I baked my bread in my cast iron skillet, which I would highly recommend, if you have one. Mine is 8-inches in diameter on the bottom/10-inches in diameter across the top. If you don't have a cast iron skillet, any oven-proof round baking pan around 9 inches will work.
Traditional Irish Barmbrack Bread with Honey Butter
- 2 cups raisins, I used 1 cup sultanas, 1/2 cup golden raisins and 1/2 cup green raisins
- 2 cups strong brewed black tea
- 4 1/2 cups all-purpose flour, plus more as needed
- 1 tsp grated nutmeg
- 1/2 tsp fine sea salt
- 2 Tbsp white sugar
- 2 1/4 tsp dry active yeast
- 4 Tbsp butter, cold, cut into small pieces
- 1 cup milk
- 1 large egg, beaten
- 3 Tbsp salted butter, at room temperature
- 1 Tbsp liquid honey
- Brew 2 cups of hot tea and allow to cool to lukewarm. Add tea to a a medium glass bowl. Add the raisins, stir and cover bowl with plastic wrap. Leave to soak on the counter overnight.
- In a small bowl, combine the dry active yeast with 1/4 cup lukewarm water (about 110F) and set aside to proof while you proceed with the recipe.
- In a large bowl or the bowl of a stand mixer using the paddle attachment, combine 3 1/2 cups of the flour, nutmeg, salt and sugar. With a pastry cutter or your fingers (or with the paddle attachment on your mixer), work in the butter in to the flour until it resembles coarse crumbs.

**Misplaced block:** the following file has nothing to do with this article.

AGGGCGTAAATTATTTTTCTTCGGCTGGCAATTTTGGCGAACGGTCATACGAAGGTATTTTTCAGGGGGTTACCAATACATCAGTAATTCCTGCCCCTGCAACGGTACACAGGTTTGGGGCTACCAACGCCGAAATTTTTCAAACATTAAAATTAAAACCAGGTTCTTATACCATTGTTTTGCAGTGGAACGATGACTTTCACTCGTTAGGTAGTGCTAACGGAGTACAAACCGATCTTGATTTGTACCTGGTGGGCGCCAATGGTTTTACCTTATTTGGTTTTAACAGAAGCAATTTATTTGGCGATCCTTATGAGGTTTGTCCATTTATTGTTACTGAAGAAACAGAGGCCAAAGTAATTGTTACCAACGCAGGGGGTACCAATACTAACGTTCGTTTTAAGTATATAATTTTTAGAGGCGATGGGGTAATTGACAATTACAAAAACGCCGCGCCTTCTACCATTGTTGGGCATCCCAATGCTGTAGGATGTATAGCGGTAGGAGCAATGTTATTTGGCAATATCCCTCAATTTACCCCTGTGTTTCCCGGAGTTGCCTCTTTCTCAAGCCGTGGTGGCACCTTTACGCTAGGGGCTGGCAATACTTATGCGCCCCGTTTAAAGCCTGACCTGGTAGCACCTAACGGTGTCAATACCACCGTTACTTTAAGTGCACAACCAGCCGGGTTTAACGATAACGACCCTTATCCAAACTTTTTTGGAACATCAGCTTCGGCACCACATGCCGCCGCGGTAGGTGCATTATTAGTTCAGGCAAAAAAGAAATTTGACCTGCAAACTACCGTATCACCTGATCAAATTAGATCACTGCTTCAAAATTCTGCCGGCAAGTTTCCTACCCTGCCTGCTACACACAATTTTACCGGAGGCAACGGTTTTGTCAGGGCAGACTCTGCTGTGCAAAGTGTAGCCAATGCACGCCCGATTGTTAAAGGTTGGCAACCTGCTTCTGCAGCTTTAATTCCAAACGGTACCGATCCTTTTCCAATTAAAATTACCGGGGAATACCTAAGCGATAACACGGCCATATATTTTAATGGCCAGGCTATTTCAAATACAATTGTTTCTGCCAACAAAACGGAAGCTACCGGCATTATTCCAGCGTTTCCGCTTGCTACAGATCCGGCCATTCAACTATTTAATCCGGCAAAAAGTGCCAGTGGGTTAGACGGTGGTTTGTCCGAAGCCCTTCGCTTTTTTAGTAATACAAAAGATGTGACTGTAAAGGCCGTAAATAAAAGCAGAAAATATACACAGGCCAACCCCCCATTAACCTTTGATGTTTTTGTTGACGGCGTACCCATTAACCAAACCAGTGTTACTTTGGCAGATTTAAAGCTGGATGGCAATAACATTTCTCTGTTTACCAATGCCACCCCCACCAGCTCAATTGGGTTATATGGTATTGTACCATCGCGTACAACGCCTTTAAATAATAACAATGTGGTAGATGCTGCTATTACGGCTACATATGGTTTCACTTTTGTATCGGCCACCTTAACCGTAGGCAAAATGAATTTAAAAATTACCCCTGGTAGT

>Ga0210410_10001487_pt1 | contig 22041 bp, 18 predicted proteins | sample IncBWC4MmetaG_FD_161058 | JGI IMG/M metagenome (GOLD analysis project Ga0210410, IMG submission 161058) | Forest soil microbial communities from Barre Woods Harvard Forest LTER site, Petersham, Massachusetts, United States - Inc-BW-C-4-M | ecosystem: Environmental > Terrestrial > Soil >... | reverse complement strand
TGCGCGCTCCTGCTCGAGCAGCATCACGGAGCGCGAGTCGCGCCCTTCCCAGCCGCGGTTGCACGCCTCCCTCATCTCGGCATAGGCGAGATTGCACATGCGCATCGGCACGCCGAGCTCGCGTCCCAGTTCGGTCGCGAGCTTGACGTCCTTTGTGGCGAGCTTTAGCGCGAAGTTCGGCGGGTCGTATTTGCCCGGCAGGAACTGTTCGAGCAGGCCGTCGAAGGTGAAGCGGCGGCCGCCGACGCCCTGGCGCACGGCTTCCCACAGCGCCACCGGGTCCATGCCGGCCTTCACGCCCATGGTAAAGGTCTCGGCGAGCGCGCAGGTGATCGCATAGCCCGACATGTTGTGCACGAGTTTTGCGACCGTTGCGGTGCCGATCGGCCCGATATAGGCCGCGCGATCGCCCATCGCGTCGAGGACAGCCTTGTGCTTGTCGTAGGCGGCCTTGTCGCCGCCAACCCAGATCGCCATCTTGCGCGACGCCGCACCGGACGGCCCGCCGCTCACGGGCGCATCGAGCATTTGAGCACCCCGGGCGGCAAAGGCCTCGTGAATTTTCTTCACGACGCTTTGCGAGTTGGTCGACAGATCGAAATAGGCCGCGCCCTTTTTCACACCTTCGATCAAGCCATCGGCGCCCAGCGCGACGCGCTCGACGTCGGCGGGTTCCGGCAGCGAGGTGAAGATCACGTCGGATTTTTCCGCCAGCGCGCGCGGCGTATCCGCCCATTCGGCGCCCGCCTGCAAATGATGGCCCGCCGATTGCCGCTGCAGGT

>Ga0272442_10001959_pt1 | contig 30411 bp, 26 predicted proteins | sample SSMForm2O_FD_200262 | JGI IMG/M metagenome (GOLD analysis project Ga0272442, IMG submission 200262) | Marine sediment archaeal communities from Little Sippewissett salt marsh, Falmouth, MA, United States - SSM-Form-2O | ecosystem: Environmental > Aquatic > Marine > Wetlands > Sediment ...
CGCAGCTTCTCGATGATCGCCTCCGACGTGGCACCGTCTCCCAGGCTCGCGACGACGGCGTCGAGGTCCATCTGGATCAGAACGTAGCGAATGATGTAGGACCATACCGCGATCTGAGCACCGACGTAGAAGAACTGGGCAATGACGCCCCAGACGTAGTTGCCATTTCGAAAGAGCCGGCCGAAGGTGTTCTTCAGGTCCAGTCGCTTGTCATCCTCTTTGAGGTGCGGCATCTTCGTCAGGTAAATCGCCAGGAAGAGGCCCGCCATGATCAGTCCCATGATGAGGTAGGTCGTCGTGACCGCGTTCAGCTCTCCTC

- Meanwhile, in a saucepan over medium heat or in the microwave, heat the milk to 110°F. Beat the egg into the milk and then stir into the dry ingredients. Add the proofed yeast mixture, as well. Mix well with a wooden spoon or switch to the kneading hook on a stand mixer. Knead by hand or with the kneading hook until dough starts to come together (adding more flour in small increments, as necessary). Drain the raisins and add to the dough. (I find a sprinkling of flour on to the raisins help them to incorporate in to the dough more easily). Knead in the raisins, adding a bit more flour as necessary, until you have a smooth dough that is not sticky.
- Remove dough to a large greased bowl. Cover with plastic wrap and allow to rise until doubled in size.
- Grease an 10-inch (top diameter) cast-iron skillet or 9-inch round baking pan and pre-heat oven to 400° F.
- Turn risen dough out on to a floured surface. Press lightly to de-gas, then form in to a round by pinching the dough underneath. Place dough round in to prepared pan. Cover with a clean tea towel and allow to rise until puffy, about 30 minutes more.
- Bake in pre-heated oven for 20 minutes, then check the bread. If it is nicely browned, cover top loosely with a piece of tinfoil, then continue cooking for an additional 15 minutes or so, or until an internal temperature of about 195°F. about 35-40 Let cool completely before cutting into slices. Serve spread with butter or honey butter.
- For honey butter: combine ingredients in a small bowl and stir vigorously until well combined.
Nutritional information provided for general guidance only and should not be relied upon to make personal health decisions.